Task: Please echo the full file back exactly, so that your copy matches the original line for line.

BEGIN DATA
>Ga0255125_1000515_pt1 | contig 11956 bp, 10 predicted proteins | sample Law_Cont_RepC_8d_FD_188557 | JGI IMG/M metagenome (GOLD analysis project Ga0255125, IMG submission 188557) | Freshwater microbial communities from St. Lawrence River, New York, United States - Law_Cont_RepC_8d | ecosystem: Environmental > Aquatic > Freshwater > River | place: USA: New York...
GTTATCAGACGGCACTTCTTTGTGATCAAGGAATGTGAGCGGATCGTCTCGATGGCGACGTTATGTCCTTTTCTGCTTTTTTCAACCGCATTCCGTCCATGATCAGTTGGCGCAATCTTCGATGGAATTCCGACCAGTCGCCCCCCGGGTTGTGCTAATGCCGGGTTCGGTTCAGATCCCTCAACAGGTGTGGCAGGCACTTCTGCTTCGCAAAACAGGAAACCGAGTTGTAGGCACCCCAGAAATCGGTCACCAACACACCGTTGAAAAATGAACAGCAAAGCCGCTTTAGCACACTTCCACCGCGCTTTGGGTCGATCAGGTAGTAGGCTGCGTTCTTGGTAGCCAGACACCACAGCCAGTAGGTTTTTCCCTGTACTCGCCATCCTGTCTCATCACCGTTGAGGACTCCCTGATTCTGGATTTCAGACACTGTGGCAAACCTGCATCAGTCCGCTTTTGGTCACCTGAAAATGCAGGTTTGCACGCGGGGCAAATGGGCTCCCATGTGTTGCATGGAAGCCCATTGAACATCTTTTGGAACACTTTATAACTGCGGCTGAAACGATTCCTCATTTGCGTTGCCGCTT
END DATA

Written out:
>Ga0255125_1000515_pt1 | contig 11956 bp, 10 predicted proteins | sample Law_Cont_RepC_8d_FD_188557 | JGI IMG/M metagenome (GOLD analysis project Ga0255125, IMG submission 188557) | Freshwater microbial communities from St. Lawrence River, New York, United States - Law_Cont_RepC_8d | ecosystem: Environmental > Aquatic > Freshwater > River | place: USA: New York...
GTTATCAGACGGCACTTCTTTGTGATCAAGGAATGTGAGCGGATCGTCTCGATGGCGACGTTATGTCCTTTTCTGCTTTTTTCAACCGCATTCCGTCCATGATCAGTTGGCGCAATCTTCGATGGAATTCCGACCAGTCGCCCCCCGGGTTGTGCTAATGCCGGGTTCGGTTCAGATCCCTCAACAGGTGTGGCAGGCACTTCTGCTTCGCAAAACAGGAAACCGAGTTGTAGGCACCCCAGAAATCGGTCACCAACACACCGTTGAAAAATGAACAGCAAAGCCGCTTTAGCACACTTCCACCGCGCTTTGGGTCGATCAGGTAGTAGGCTGCGTTCTTGGTAGCCAGACACCACAGCCAGTAGGTTTTTCCCTGTACTCGCCATCCTGTCTCATCACCGTTGAGGACTCCCTGATTCTGGATTTCAGACACTGTGGCAAACCTGCATCAGTCCGCTTTTGGTCACCTGAAAATGCAGGTTTGCACGCGGGGCAAATGGGCTCCCATGTGTTGCATGGAAGCCCATTGAACATCTTTTGGAACACTTTATAACTGCGGCTGAAACGATTCCTCATTTGCGTTGCCGCTT